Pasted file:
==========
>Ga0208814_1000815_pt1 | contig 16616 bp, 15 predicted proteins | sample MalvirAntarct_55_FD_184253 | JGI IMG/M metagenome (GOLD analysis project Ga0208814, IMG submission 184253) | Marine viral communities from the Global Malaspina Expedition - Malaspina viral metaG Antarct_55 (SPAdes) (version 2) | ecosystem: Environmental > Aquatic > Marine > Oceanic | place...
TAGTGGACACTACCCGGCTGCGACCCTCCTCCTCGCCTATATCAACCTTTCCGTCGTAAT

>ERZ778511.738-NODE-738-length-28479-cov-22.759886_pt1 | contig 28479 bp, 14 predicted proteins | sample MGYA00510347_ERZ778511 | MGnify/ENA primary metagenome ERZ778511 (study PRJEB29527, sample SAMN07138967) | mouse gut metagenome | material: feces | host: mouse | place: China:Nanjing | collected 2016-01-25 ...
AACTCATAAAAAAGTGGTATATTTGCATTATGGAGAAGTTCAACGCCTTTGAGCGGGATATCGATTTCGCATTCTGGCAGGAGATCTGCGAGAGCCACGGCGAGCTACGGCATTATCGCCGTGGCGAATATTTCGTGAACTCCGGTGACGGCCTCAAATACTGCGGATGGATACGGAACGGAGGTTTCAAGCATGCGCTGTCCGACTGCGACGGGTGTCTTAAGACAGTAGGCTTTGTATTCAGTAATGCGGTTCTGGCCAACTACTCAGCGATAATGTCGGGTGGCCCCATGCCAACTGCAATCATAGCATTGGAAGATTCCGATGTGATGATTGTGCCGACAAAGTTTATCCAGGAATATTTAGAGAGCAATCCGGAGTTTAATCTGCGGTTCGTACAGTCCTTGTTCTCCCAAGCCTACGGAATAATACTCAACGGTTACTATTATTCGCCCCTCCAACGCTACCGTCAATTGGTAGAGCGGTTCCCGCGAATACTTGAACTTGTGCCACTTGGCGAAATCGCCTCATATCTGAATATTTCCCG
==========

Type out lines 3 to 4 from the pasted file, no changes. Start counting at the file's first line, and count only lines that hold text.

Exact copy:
>ERZ778511.738-NODE-738-length-28479-cov-22.759886_pt1 | contig 28479 bp, 14 predicted proteins | sample MGYA00510347_ERZ778511 | MGnify/ENA primary metagenome ERZ778511 (study PRJEB29527, sample SAMN07138967) | mouse gut metagenome | material: feces | host: mouse | place: China:Nanjing | collected 2016-01-25 ...
AACTCATAAAAAAGTGGTATATTTGCATTATGGAGAAGTTCAACGCCTTTGAGCGGGATATCGATTTCGCATTCTGGCAGGAGATCTGCGAGAGCCACGGCGAGCTACGGCATTATCGCCGTGGCGAATATTTCGTGAACTCCGGTGACGGCCTCAAATACTGCGGATGGATACGGAACGGAGGTTTCAAGCATGCGCTGTCCGACTGCGACGGGTGTCTTAAGACAGTAGGCTTTGTATTCAGTAATGCGGTTCTGGCCAACTACTCAGCGATAATGTCGGGTGGCCCCATGCCAACTGCAATCATAGCATTGGAAGATTCCGATGTGATGATTGTGCCGACAAAGTTTATCCAGGAATATTTAGAGAGCAATCCGGAGTTTAATCTGCGGTTCGTACAGTCCTTGTTCTCCCAAGCCTACGGAATAATACTCAACGGTTACTATTATTCGCCCCTCCAACGCTACCGTCAATTGGTAGAGCGGTTCCCGCGAATACTTGAACTTGTGCCACTTGGCGAAATCGCCTCATATCTGAATATTTCCCG